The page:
I was listening to a radio interview recently in which the guest made a point by recounting a conversation she’s had with her teenage son. She concluded by saying, “That was T-M-I.”
The host’s next question was, “What do you mean by T-M-I? That can mean a lot of things.”
Now, the host may have known this shorthand term for “too much information,” but a good interviewer never assumes that their audience knows. I’d say most acronyms, other than the most familiar ones like F-Y-I, the CIA or the U-N, should be stated in full the first time, before you start using their abbreviated form.
For example, the E-U has been around quite awhile, but Americans don’t talk about the European Union much. Those letters could stand for different things in different places. If a listener has to mentally pause to think, “What do those letters mean?” for even a moment, they’ve tuned out and you may not get their attention back.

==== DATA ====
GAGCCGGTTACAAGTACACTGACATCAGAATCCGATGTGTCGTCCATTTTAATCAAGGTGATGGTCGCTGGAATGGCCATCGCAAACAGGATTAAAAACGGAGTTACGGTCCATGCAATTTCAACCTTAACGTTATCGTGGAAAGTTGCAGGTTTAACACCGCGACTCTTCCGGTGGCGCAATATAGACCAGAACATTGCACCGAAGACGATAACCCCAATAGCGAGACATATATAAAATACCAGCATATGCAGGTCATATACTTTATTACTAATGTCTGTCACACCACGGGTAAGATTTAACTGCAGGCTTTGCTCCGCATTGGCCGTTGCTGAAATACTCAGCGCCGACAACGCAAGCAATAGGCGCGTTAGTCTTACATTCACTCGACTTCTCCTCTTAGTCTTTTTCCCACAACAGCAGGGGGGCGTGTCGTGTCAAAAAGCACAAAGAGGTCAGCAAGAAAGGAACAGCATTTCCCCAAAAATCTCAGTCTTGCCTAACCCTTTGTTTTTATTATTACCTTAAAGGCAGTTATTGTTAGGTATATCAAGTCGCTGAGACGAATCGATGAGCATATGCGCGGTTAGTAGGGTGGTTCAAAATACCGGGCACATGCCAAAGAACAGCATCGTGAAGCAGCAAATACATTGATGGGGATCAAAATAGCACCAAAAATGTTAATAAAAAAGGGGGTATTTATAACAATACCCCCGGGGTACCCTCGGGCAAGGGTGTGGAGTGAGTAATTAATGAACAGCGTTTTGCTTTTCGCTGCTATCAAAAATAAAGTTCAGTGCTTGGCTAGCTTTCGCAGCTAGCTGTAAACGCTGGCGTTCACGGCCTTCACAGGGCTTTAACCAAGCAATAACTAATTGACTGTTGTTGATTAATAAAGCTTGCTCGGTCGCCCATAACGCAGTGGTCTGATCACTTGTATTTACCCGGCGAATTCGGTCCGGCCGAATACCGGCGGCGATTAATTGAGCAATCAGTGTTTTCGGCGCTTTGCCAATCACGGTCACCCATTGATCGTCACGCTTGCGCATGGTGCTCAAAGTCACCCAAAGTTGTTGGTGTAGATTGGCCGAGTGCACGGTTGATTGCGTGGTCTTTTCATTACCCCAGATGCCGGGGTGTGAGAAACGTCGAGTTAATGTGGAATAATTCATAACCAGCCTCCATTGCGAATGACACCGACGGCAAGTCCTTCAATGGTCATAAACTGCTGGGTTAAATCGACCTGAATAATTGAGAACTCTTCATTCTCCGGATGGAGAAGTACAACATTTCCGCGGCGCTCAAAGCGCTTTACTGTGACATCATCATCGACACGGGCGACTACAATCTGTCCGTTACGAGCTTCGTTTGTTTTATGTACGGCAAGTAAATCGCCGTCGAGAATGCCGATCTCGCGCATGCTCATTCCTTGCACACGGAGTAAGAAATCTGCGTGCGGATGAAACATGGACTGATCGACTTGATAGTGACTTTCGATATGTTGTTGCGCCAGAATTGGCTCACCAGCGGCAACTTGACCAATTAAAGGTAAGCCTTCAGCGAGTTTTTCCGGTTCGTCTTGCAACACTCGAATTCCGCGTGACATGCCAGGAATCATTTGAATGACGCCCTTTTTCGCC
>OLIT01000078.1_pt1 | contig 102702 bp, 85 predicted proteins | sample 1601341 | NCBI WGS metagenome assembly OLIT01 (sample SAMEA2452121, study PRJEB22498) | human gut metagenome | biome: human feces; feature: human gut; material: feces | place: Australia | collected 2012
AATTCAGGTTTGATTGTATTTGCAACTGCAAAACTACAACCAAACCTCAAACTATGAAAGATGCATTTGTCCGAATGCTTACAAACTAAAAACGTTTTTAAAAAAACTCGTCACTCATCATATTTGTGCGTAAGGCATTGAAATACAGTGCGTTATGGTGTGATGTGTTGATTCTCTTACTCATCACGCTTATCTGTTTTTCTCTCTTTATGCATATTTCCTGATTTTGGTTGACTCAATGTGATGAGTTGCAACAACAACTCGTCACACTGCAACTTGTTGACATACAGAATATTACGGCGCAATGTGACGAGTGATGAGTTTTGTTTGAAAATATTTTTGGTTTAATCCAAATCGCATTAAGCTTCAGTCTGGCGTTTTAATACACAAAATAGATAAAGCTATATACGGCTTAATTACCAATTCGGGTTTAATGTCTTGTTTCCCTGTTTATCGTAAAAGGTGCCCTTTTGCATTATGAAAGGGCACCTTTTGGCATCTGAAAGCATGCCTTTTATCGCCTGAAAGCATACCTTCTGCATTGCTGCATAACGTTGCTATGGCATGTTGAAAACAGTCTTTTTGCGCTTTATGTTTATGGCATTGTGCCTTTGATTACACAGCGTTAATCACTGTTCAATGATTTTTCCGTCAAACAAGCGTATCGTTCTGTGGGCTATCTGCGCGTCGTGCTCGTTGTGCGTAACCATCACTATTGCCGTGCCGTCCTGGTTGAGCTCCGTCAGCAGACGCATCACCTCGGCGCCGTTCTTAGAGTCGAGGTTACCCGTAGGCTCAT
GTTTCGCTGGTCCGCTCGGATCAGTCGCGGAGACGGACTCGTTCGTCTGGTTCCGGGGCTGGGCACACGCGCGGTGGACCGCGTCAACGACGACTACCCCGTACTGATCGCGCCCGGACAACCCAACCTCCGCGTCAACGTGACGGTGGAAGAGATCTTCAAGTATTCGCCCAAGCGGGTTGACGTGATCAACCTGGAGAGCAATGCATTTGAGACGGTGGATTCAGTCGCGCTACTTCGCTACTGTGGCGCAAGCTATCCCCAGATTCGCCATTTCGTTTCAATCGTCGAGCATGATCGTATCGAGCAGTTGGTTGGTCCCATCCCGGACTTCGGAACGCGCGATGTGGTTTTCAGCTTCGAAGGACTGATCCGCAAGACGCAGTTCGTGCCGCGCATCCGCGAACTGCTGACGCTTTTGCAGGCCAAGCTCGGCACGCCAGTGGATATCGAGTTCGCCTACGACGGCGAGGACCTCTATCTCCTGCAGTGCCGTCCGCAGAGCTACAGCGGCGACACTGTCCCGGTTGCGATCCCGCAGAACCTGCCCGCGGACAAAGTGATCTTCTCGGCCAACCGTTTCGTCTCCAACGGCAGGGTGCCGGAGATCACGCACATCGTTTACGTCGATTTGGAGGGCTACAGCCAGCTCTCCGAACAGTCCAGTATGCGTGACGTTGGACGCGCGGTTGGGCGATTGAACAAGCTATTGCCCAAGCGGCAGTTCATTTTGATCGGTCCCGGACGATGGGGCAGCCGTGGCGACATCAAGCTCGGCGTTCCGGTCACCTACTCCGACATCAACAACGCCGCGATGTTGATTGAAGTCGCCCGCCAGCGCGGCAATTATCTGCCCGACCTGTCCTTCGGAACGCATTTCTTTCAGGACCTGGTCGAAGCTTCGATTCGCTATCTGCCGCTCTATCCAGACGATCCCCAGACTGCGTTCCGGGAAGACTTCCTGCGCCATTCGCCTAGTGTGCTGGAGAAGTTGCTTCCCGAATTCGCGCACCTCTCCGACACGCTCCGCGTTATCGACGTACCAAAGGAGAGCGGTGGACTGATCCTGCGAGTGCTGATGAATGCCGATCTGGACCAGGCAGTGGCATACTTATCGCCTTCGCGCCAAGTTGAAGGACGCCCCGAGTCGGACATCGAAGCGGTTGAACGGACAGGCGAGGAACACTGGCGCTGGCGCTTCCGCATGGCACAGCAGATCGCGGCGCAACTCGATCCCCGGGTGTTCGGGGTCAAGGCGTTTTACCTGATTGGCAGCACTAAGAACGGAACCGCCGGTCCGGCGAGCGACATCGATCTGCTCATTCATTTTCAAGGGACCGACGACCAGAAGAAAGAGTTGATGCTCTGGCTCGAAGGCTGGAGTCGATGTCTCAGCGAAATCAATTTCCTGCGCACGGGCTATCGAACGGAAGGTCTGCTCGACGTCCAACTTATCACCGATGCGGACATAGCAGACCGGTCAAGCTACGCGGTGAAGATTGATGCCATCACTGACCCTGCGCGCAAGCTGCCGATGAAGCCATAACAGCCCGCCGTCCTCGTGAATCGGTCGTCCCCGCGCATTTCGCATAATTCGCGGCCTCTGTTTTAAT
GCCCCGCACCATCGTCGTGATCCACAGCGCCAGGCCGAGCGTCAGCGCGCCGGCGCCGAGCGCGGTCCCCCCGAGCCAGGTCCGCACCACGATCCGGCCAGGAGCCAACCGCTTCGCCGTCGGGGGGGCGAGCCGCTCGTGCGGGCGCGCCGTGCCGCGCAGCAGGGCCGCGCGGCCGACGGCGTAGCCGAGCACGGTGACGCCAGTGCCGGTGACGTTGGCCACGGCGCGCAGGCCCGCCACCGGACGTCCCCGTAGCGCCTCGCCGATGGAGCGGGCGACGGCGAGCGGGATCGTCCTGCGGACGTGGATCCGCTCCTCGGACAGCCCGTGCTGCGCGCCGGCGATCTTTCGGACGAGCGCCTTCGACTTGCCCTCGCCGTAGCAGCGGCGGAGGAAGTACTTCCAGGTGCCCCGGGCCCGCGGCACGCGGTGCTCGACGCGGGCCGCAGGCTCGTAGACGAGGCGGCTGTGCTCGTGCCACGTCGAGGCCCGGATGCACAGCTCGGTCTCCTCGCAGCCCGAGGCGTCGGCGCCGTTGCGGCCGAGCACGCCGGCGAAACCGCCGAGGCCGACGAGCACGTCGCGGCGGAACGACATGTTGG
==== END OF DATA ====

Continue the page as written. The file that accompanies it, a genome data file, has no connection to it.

To avoid a communications melt-down, watch out for technical language, unfamiliar abbreviations, slang terms and pop culture references, unless you’re
absolutely certain the audience will immediately “get it.”
Heck, when I was just starting out in TV new, when you said T-M-I, you were referring to the Three Mile Island Nuclear Plant and its near melt-down. That’s quite a different story from today’s T-M-I.”
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